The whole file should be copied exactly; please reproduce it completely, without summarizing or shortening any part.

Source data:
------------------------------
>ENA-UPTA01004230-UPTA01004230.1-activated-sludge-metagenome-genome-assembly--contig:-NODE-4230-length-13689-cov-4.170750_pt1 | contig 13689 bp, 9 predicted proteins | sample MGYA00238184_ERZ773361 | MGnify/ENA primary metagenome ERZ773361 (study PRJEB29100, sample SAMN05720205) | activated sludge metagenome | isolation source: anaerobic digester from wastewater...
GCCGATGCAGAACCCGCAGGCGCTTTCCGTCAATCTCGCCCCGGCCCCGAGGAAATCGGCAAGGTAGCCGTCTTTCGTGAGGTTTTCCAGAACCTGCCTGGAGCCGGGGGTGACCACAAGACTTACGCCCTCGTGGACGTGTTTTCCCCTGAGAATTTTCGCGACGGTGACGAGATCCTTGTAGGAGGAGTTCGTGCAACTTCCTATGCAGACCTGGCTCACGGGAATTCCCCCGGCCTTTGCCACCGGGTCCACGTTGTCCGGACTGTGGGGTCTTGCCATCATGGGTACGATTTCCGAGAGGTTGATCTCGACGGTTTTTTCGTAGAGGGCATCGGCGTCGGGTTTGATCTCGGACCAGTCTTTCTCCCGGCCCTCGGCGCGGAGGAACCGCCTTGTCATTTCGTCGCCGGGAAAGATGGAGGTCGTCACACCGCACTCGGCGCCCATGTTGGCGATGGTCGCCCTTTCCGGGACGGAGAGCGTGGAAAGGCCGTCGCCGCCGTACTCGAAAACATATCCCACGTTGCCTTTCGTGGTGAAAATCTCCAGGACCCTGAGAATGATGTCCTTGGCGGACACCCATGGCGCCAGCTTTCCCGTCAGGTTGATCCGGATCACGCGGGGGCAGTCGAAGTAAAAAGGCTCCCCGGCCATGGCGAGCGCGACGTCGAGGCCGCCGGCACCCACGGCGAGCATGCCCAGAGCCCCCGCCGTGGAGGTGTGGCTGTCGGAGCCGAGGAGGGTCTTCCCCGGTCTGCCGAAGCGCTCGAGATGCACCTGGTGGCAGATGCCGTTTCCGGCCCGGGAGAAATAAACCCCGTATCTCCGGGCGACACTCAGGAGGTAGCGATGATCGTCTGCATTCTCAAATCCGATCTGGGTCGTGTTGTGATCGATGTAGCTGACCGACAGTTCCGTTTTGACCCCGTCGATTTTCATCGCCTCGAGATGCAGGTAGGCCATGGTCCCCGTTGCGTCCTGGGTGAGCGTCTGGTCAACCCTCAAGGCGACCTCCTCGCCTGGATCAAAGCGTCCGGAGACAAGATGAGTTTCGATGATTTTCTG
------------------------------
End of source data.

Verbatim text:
>ENA-UPTA01004230-UPTA01004230.1-activated-sludge-metagenome-genome-assembly--contig:-NODE-4230-length-13689-cov-4.170750_pt1 | contig 13689 bp, 9 predicted proteins | sample MGYA00238184_ERZ773361 | MGnify/ENA primary metagenome ERZ773361 (study PRJEB29100, sample SAMN05720205) | activated sludge metagenome | isolation source: anaerobic digester from wastewater...
GCCGATGCAGAACCCGCAGGCGCTTTCCGTCAATCTCGCCCCGGCCCCGAGGAAATCGGCAAGGTAGCCGTCTTTCGTGAGGTTTTCCAGAACCTGCCTGGAGCCGGGGGTGACCACAAGACTTACGCCCTCGTGGACGTGTTTTCCCCTGAGAATTTTCGCGACGGTGACGAGATCCTTGTAGGAGGAGTTCGTGCAACTTCCTATGCAGACCTGGCTCACGGGAATTCCCCCGGCCTTTGCCACCGGGTCCACGTTGTCCGGACTGTGGGGTCTTGCCATCATGGGTACGATTTCCGAGAGGTTGATCTCGACGGTTTTTTCGTAGAGGGCATCGGCGTCGGGTTTGATCTCGGACCAGTCTTTCTCCCGGCCCTCGGCGCGGAGGAACCGCCTTGTCATTTCGTCGCCGGGAAAGATGGAGGTCGTCACACCGCACTCGGCGCCCATGTTGGCGATGGTCGCCCTTTCCGGGACGGAGAGCGTGGAAAGGCCGTCGCCGCCGTACTCGAAAACATATCCCACGTTGCCTTTCGTGGTGAAAATCTCCAGGACCCTGAGAATGATGTCCTTGGCGGACACCCATGGCGCCAGCTTTCCCGTCAGGTTGATCCGGATCACGCGGGGGCAGTCGAAGTAAAAAGGCTCCCCGGCCATGGCGAGCGCGACGTCGAGGCCGCCGGCACCCACGGCGAGCATGCCCAGAGCCCCCGCCGTGGAGGTGTGGCTGTCGGAGCCGAGGAGGGTCTTCCCCGGTCTGCCGAAGCGCTCGAGATGCACCTGGTGGCAGATGCCGTTTCCGGCCCGGGAGAAATAAACCCCGTATCTCCGGGCGACACTCAGGAGGTAGCGATGATCGTCTGCATTCTCAAATCCGATCTGGGTCGTGTTGTGATCGATGTAGCTGACCGACAGTTCCGTTTTGACCCCGTCGATTTTCATCGCCTCGAGATGCAGGTAGGCCATGGTCCCCGTTGCGTCCTGGGTGAGCGTCTGGTCAACCCTCAAGGCGACCTCCTCGCCTGGATCAAAGCGTCCGGAGACAAGATGAGTTTCGATGATTTTCTG